Lianne (Judy Ann Santos) and Cindy (Angelica Panganiban) find themselves in the precarious situation of being the discarded wives whose husbands, Gary (Joross Gamboa) and Felix (JC de Vera), are having an affair with each other. They decide to team up to stop their husbands from achieving the joy and happiness that they have deprived them.
The most impressive thing about Jun Lana’s Ang Dalawang Mrs. Reyes is while it clearly stands by its advocacy, it doesn’t succumb to the convenience of reducing its characters into stereotypes of straightforward vice and virtue. Their motivations are not simplistic, grounded not just in vengeful emotions or the necessary tropes of the reengineered narrative of the disgraced wife begging for her spouse’s love but on their capacity to accept the fallibility of humanity, that notion that even the wives in a movie that tackles marital infidelity can go overboard and the homosexuals in a movie that champions homosexuality can err.
Fresh, novel and brave
The world that Lana and screenwriter Elmer Gatchalian populates with their well-rounded characters is one carved out of a movie mold that has been strained and exploited by major movie studios for its capacity to fan out grand drama out of intimate and domestic controversies.
However, the miracle of their film is that it isn’t so much a lampoon or satire of the tired mistress genre as it is a superior entry. It is a film that fully understands the ludicrousness of finding pleasure in redundant tales that center on illicit affairs. Instead of persisting to simply mining the tired narrative for refurbished fun, it ups the ante by making it more contemporary and weaving into it a clever agenda. Its tale is as old as time, but by infusing grounded insight on the more intricate nature of love and loving, and exploring it within the confines of traditional monogamy – but with the added complication of the ever expanding concept of sexuality – it all feels fresh, novel, and even brave.
In that sense, Ang Dalawang Mrs. Reyes is a very remarkable film.
Even if it is obviously light years ahead and more enlightened than everything from Ruel Bayani’s No Other Woman (2011) to Chito Roño’s Etiquette for Mistresses (2015), it thankfully has no self-appointed sense of intellectual prestige over its ilk that tackle the same sensational premise. The film uplifts, elucidates, and informs with striking humility, ensuring that its loftier aims never interfere with or overpower its more entertaining aspects. Its humor is pertinent to its tale and never feels like it is out of spite or jest of its genre. It earns the laughs. It labors for its drama. Sure, everything about the film originates from formula with its own set of expectations, but the film never gets lazy.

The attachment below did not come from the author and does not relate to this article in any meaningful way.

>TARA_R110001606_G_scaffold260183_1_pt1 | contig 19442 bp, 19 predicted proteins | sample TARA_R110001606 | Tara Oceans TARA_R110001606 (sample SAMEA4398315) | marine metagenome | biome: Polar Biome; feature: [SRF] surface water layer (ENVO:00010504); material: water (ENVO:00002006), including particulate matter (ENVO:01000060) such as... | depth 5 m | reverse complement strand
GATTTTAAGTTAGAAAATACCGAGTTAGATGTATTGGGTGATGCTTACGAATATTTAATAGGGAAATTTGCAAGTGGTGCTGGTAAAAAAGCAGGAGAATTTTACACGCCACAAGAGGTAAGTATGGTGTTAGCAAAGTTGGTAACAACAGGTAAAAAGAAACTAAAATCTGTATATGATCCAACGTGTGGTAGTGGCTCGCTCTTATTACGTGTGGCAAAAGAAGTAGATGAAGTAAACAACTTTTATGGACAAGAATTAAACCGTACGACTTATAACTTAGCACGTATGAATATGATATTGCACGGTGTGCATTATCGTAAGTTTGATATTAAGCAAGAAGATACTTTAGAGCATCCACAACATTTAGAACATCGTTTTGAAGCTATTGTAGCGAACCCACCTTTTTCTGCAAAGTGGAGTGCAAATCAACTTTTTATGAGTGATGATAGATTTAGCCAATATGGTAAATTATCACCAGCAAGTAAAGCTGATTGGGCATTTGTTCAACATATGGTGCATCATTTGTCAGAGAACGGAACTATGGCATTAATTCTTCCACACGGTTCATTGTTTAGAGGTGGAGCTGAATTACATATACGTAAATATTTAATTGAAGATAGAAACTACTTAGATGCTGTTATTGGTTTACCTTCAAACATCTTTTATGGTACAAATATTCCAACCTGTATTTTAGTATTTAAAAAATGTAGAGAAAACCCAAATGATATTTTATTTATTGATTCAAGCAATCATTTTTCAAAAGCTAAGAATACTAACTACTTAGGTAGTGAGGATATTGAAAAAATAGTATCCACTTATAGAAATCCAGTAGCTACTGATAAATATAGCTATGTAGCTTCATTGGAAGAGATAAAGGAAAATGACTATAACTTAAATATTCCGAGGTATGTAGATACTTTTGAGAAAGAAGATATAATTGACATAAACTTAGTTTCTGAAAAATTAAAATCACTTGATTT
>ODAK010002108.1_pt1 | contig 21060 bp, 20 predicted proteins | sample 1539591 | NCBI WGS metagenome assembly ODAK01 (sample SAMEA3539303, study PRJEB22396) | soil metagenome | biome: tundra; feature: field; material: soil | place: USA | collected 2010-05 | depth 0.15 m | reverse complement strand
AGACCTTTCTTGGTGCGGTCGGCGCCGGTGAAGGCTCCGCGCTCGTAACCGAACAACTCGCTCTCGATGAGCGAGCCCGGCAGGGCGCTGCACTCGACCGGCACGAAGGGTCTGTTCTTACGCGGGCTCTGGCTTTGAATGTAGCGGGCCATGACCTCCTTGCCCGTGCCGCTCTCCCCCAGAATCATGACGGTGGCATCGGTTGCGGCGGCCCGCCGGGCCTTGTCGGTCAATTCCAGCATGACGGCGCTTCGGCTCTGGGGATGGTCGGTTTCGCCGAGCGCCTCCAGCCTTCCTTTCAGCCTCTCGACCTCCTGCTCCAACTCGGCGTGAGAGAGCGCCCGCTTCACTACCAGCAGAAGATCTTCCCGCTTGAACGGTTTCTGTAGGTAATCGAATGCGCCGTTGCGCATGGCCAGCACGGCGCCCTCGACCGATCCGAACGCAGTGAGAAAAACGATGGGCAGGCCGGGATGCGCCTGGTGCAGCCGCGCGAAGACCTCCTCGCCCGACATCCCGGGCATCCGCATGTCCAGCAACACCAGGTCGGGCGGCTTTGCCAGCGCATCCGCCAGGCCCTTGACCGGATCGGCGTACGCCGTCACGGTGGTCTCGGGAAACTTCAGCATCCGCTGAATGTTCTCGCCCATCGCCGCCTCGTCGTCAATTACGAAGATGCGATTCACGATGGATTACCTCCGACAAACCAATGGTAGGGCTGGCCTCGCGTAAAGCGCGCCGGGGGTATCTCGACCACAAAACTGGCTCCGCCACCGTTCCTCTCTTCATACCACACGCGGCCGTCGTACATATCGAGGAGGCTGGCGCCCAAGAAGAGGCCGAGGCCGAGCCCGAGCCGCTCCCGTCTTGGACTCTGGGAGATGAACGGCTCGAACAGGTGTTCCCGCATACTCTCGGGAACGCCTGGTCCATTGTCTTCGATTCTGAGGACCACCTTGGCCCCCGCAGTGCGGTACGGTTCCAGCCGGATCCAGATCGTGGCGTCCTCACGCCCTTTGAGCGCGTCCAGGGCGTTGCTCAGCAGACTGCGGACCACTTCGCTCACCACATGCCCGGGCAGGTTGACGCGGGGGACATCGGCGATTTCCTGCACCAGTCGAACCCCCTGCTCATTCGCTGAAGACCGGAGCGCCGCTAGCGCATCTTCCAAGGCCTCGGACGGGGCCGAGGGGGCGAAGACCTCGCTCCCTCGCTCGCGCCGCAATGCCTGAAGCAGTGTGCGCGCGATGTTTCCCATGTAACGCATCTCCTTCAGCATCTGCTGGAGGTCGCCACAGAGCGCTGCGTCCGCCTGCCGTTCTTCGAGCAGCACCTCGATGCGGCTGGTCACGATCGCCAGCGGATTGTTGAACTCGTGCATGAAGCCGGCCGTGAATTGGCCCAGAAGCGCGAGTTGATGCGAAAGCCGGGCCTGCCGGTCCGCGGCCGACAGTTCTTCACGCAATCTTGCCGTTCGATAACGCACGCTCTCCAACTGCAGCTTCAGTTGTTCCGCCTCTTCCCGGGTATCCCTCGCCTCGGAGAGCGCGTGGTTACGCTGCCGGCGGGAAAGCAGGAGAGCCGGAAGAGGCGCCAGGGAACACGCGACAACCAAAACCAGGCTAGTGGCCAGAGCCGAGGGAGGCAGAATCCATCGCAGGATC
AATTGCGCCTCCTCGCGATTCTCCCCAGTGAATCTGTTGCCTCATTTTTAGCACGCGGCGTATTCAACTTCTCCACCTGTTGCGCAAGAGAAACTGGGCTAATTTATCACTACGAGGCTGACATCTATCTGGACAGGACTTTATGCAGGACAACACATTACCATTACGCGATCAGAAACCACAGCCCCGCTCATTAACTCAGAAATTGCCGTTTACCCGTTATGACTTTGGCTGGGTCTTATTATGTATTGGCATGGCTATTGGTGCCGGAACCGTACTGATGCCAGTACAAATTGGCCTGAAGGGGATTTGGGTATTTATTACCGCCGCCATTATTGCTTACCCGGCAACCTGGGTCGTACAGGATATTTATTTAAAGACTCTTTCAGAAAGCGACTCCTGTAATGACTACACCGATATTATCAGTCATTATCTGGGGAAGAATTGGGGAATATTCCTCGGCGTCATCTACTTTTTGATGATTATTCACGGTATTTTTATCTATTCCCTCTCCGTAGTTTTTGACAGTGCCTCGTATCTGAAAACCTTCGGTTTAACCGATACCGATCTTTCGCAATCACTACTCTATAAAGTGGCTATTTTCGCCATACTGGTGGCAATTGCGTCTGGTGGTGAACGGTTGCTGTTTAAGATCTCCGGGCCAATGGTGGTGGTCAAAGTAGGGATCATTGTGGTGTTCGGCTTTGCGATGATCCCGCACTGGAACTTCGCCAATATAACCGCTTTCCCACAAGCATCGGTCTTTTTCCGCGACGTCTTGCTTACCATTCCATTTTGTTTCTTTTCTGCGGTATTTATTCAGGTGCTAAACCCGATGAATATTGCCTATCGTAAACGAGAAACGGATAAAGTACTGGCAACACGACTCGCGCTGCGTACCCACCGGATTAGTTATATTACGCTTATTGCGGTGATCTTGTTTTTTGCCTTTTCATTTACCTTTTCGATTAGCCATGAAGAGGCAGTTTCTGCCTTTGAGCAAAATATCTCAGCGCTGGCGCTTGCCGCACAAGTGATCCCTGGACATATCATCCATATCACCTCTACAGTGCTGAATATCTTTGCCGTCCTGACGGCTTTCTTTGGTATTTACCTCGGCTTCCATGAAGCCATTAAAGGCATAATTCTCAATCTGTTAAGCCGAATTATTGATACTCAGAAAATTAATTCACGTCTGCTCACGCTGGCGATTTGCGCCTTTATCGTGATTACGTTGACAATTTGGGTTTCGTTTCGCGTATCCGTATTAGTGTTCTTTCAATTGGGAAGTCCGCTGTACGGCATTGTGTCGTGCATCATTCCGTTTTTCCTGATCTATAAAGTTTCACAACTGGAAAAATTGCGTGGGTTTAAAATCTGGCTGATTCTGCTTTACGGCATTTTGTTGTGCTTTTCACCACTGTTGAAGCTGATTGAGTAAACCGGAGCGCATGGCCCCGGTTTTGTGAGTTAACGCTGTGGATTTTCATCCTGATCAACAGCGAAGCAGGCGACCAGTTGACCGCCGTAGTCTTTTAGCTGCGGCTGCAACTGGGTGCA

Santos and Panganiban’s portrayal of their characters should be lauded as well. Their roles are not easy to depict, considering the convenience of simply surrendering to clichéd gestures is immense.
Designed in the way that their dramatic moments are always measured enough to allow the most sudden of comic twists, their performances reveal a disarming maturity in the way they understand the situations of their characters. They are never oblivious of the stark absurdity of their situation yet they never resort to slapstick or broad comedy. In their delivery of their jokes, there is always some leeway for essential empathy.
The same can be said for Gamboa, and to a certain degree, De Vera.
Their characters are somewhat written to rely on general expectations of their assigned gender roles yet also, the film progresses to abandon those expectations and instead appeals that they be viewed not as the sexual orientations they represent but simply imperfect human beings whose capacity for love puts them into precarious situations.
Ang Dalawang Mrs. Reyes proves that Lana may perhaps be the most cleverly innovative director working actively for commercial studios right now.
He isn’t simply telling stories that entertain.
He fits a personal and progressive aim within stories that have been tested to tickle the imaginations of the public. It can even be said that his films are subtly radical with its dutiful sprinkling of liberal views within beloved but antiquated filmic molds. Haunted Mansion (2015) subverts the Filipino horror with its secular concept of salvation from evil. While both The Prenup (2015) and Bakit Lahat ng Gwapo May Boyfriend?I (2016) have heterosexual romances as their core stories, they also espouse same-sex love.
Ang Dalawang Mrs. Reyes is far more overt in its motives. Lana however earns all the right to be loud and proud. His film is incessantly fun. – Rappler.com
Francis Joseph Cruz litigates for a living and writes about cinema for fun. The first Filipino movie he saw in the theaters was Carlo J. Caparas’ Tirad Pass. Since then, he’s been on a mission to find better memories with Philippine cinema.
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